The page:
How to Identify Ultra-Processed Foods

If you’re like me, the term ultra-processed food (UPF) evokes images of chips coated in cheese dust so incandescently orange that each is a small sun, too bright to gaze upon directly, or chewy fruit candies made of sugar, wax, artificial colors and flavors, but no actual fruit. These absolutely do meet the definition, but the insidious thing about UPF is that a lot of seemingly innocuous stuff does as well. Why does potato bread contain sodium stearoyl lactate, datem, and guar gum?

In this post I divide food into Ultra-Processed, UPF Adjacent Foods, and Minimally Processed Foods. As I go I briefly explain why I think these categories make sense.

Characteristics of Ultra-Processed Foods (UPF)

Meets ANY of the following conditions:

  • Contains natural or artificial flavorings.
  • Contains natural or artificial colorings.
  • Contains preservatives.
  • Contains conditioners, emulsifiers, novel fats or sugars, sugar substitutes, ingredients that serve no clear purpose.
  • Put another way, if it contains any ingredient not commonly found in a home kitchen.
  • Examples include most snacks, sodas, energy drinks, most supermarket bread, most canned goods, frozen dinners and so on. Check the ingredients!

The next category - UPF Adjacent Foods – is one I've made up. This is a bit more of a gray area, but I think it's worth considering because as more people begin to avoid UPF, a trend that is already underway, food companies will have stronger and stronger incentive to create foods that aren't technically UPF, but that push the same hedonic buttons.

Strictly, the foods that fall into this category are not UPF, but if the goal is to avoid the food environment created by ubiquitous UPF, it's worth paying attention to UPF-ish items.

Characteristics of UPF Adjacent Foods

Is not UPF but meets ANY of the following conditions:

  • Contains more than five ingredients.
  • Contains lots of fat, sugar, and salt in an easily eaten form.
  • Is obviously trying to mimic a recognizable UPF food.
  • Examples include UPF-free snacks, particularly chips, cookies, granola bars, and so on, as well as prepared frozen foods.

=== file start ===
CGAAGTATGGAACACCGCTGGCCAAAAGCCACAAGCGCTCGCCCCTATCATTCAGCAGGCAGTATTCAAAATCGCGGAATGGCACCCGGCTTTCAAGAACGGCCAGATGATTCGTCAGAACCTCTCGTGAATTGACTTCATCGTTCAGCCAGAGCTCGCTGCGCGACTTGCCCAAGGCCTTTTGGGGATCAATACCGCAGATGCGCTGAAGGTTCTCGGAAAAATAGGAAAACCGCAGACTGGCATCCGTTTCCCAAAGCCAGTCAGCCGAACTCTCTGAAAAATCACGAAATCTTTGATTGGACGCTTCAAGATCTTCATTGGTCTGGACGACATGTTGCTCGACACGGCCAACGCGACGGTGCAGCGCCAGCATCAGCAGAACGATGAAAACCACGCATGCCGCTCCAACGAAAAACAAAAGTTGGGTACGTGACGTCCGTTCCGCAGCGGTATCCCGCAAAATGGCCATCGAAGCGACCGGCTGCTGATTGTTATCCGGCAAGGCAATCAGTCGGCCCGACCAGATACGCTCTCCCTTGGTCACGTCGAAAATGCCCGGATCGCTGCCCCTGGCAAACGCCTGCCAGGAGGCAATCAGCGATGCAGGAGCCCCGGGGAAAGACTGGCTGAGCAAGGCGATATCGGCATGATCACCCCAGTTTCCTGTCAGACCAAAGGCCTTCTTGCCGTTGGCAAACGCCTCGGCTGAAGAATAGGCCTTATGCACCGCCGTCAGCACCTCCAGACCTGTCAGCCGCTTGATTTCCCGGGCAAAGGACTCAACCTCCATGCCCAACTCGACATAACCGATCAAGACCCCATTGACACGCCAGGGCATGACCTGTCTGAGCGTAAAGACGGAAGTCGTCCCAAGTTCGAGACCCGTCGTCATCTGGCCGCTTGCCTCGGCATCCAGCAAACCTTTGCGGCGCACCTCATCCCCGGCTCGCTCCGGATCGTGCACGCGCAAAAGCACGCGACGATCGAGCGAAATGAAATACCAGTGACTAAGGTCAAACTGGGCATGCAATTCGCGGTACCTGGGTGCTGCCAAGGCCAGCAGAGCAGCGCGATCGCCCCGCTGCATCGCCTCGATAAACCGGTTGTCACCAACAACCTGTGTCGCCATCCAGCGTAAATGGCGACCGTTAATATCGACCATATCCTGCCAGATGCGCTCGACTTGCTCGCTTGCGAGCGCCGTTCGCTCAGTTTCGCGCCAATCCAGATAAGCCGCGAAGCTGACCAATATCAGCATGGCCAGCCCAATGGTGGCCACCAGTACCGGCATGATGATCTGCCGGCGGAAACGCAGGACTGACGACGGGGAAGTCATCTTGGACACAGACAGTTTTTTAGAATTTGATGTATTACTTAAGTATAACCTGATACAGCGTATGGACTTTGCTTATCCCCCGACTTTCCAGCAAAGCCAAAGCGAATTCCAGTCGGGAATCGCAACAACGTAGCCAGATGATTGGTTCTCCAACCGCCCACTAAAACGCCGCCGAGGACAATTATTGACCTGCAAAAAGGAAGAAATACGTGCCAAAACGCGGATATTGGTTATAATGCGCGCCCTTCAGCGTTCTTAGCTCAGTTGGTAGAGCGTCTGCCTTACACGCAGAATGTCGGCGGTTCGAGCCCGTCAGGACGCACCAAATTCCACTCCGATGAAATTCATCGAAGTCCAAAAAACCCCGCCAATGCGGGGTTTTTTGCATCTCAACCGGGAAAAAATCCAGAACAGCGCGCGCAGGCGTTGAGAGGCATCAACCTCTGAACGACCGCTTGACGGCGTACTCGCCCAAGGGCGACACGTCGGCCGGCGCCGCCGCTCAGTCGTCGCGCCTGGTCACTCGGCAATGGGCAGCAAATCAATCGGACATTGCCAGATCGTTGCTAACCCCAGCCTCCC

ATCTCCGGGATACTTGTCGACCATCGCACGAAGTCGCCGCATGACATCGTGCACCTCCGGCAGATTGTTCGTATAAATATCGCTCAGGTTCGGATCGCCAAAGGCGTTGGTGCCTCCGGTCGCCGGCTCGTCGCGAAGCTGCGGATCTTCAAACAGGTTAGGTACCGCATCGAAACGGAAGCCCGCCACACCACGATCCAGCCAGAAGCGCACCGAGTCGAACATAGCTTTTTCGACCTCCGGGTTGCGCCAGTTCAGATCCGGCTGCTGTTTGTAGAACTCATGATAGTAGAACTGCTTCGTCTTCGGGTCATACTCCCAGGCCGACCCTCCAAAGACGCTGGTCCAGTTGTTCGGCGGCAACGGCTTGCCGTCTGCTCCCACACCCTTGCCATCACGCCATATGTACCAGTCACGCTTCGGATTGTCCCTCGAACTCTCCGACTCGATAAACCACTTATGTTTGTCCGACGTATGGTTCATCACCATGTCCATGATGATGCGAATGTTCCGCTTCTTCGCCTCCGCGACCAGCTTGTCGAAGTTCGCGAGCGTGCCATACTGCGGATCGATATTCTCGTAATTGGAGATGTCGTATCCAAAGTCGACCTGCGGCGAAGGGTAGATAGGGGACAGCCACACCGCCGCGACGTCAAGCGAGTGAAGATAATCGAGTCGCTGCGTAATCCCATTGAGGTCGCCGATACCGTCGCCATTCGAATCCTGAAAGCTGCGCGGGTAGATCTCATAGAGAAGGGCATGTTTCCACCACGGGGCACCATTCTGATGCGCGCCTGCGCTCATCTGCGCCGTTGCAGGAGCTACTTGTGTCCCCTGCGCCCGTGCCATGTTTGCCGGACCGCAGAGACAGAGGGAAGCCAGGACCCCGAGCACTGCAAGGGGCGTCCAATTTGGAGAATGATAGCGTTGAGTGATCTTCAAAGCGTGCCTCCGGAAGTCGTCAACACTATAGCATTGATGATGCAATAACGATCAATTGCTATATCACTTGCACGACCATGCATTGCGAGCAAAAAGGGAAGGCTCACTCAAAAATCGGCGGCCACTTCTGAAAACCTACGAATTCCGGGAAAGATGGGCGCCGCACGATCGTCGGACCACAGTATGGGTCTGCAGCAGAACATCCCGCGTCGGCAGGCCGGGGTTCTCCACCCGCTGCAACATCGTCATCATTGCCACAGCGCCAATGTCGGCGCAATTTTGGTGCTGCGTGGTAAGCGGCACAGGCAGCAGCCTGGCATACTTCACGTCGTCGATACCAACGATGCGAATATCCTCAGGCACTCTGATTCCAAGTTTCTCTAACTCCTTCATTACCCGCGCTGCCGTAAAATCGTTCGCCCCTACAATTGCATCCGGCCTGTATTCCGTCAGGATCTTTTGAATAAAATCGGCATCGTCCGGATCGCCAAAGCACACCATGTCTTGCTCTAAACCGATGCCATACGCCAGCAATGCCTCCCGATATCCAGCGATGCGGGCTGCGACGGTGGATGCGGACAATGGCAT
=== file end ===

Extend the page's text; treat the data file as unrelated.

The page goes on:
Finally, we come to Minimally Processed Foods. Like UPF, some of these, such as meat, vegetables, and rice, are obvious. But others, like sugar, flour, and even some chocolate, are not. The unifying characteristic is that these are raw ingredients.

MInimally Processed Foods

Do not meet the criteria for UPF or UPF Adjacent.

  • Simple - either a single food or fewer than five ingredients.
  • Almost requires some further preparation, though there are exceptions, like fruit.
  • Examples include meat, cheese, fruits, vegetables, pasta without additives, canned goods without additives, yogurt without additives, traditional cheeses, sugar, butter, flour, and on and on.

These are not perfect categories. It bears repeating that one of the most frustrating aspects of the UPF framework is how arbitrary it is. There are UPF foods that are almost certainly innocuous, and a diet of chocolate chip cookies and french fries made from scratch probably wouldn't be ideal.

Yet the utility of UPF as a concept is that it is so vague, because it is trying to describe the food environment, which is far more complex than any single factor. I'll delve into all that in my next post. In the meantime, it's worth looking at all the places UPF comes into our diets, which I hope this post will help with.

How to Identify Ultra-Processed Foods

How to Identify Ultra-Processed Foods

2 comments

Stacie Locascio @ Sun, Feb 11, 24

Bravo. Good info and well written as always. I have an attention span about equivalent to a cat if I’m not interested in something or it’s not food, and I read through this one quickly and with great interest. So hard to stay away from UPF, especially the ones with some type of emulsifier. Those are ubiquitous.

Karin @ Sun, Feb 11, 24

Thanks for writing about this. I need constant reminders to PAY ATTENTION!